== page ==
From the above, it will be seen that the luggage case of this invention may be loaded or unloaded by merely opening the cover A, whether the forked support C and nose panel D be disposed in their folded positions or in either operative position of the nose panel D and operative position of the forked support C. Further, the forked support C and the nose panel D may be moved between their inoperative and operative positions without materially disturbing the contents of the body of the suitcase B. The frame or main body B, cover A, forked support C and nose panel D may be made from any suitable material, but are preferably made from plastic impregnated glass fibers or like materials presently used in the manufacture of luggage. The auxiliary leg 29 and braces 30 and 31 are preferably constructed from aluminum tubing but any light, strong tubing may be used. The lockable hinge braces 28 and 34 being constructed of aluminum or any light, stiff material, plastic or otherwise.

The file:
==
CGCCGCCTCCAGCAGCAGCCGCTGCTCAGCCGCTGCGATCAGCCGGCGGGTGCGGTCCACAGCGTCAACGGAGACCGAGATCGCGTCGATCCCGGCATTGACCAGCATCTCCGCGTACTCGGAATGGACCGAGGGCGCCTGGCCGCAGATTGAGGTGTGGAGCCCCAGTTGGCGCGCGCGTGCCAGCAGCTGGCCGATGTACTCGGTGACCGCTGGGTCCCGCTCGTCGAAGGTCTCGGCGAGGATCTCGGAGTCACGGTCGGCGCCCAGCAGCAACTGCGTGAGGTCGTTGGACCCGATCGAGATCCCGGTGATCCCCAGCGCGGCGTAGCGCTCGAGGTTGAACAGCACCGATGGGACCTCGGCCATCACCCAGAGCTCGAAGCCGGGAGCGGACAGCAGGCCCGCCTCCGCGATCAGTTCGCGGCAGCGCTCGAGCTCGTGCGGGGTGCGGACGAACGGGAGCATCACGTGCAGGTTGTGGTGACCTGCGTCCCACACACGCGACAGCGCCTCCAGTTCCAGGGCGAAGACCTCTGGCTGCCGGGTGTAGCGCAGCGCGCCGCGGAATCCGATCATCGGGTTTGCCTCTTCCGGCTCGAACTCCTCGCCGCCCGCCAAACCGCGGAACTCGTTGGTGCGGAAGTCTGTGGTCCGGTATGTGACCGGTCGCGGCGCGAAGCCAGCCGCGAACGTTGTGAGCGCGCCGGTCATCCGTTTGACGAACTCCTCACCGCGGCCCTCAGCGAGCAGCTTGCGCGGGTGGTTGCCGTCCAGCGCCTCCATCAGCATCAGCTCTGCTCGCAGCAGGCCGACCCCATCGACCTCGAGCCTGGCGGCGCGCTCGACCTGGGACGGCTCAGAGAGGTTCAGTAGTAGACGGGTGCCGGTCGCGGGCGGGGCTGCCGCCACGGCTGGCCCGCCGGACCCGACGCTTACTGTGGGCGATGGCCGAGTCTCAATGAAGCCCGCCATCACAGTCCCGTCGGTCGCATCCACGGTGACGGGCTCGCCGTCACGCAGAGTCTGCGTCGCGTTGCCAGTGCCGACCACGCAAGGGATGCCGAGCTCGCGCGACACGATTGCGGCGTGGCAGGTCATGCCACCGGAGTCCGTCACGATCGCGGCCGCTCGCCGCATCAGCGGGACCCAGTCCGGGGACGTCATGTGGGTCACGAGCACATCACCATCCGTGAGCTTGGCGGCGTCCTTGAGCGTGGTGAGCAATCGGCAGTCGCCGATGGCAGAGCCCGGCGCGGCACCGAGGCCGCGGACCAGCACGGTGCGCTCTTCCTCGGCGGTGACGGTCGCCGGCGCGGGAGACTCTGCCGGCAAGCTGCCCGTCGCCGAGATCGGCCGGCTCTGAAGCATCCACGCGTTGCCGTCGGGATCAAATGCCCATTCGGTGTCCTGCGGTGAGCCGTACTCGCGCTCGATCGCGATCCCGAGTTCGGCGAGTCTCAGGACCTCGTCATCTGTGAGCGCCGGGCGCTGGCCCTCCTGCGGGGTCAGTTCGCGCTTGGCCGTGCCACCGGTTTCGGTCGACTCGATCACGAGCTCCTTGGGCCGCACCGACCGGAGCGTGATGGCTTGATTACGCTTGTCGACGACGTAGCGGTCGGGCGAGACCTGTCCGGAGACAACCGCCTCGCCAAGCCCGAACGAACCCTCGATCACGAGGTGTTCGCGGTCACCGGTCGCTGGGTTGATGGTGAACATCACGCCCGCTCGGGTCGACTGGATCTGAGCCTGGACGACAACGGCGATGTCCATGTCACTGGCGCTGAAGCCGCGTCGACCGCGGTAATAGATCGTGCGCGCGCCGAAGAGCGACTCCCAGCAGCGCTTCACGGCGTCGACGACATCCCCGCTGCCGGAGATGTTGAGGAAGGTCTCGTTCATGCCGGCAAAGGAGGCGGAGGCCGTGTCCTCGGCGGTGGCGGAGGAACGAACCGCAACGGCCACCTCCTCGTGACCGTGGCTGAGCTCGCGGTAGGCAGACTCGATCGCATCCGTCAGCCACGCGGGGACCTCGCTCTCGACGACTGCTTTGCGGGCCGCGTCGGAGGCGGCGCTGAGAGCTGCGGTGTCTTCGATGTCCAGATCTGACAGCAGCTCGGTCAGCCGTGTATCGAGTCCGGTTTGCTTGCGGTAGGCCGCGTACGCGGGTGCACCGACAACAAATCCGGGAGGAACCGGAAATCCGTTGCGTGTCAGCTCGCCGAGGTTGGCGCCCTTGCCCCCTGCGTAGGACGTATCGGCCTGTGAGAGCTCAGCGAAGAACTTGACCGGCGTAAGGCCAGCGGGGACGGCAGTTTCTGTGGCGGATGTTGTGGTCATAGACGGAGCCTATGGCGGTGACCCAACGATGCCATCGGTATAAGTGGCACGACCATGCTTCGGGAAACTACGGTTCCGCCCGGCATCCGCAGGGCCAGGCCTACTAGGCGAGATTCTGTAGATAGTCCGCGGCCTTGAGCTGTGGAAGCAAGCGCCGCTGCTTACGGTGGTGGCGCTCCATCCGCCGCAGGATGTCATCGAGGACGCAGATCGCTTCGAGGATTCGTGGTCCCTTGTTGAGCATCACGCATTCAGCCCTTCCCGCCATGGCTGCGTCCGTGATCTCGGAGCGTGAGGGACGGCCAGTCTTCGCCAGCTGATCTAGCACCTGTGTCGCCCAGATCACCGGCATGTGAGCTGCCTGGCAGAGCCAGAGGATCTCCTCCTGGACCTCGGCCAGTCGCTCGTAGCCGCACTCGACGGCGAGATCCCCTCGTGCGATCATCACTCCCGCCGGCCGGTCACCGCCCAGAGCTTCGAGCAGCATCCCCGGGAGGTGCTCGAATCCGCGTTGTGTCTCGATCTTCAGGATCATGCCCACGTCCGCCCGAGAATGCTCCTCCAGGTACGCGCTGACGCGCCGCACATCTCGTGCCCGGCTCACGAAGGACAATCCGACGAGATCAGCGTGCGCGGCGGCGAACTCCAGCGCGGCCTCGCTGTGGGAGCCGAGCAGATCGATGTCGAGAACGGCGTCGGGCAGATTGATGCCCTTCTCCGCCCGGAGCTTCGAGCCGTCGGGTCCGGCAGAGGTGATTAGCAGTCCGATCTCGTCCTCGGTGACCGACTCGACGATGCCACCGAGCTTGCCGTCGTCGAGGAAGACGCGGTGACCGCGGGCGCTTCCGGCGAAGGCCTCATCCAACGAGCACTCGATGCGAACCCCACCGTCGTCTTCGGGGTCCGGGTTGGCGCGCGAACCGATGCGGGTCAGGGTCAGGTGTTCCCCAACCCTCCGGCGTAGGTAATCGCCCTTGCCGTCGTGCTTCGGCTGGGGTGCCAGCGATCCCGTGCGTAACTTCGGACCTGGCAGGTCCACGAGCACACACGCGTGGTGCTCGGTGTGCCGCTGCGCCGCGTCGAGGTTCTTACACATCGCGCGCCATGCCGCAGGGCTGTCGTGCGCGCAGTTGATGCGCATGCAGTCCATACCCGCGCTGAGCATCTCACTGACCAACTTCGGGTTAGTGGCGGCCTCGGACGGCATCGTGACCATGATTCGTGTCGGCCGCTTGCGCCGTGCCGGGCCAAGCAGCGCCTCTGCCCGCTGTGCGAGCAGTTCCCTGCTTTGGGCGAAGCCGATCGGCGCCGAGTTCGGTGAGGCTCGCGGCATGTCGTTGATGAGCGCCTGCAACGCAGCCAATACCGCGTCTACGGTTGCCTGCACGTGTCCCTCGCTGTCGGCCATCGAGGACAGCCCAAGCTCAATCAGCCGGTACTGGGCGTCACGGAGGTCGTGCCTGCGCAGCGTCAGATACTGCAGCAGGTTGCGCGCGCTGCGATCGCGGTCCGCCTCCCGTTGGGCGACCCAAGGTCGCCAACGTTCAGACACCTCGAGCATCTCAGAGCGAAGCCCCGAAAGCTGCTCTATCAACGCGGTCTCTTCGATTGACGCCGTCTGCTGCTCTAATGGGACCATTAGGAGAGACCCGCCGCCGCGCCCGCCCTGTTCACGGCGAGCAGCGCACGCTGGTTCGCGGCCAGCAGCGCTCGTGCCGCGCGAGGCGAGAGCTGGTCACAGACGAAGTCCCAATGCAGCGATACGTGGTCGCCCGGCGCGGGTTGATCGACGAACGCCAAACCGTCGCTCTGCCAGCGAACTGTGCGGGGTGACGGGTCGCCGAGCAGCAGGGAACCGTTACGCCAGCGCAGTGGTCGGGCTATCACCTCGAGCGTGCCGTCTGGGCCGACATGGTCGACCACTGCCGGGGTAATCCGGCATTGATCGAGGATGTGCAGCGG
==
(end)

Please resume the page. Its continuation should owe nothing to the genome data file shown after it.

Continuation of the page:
It will be noted that the longitudinal direction of the nose panel D is substantially greater than that of the forked support C, this difference in longitudinal dimensions is compensated for in order to maintain the case substantially level when used as a table or ironing board by disposing the axis of the forked support hinges 22 adjacent the base panel 15, and the axes of the hinges 20 intermediate the base panel 15 and the upper marginal edge thereof.
While a commercial embodiment of our multi-purpose suitcase, stand, table and ironing board has been shown and described, it will be understood that the same is capable of modification without departure from the spirit and scope of the invention, as defined in the claims.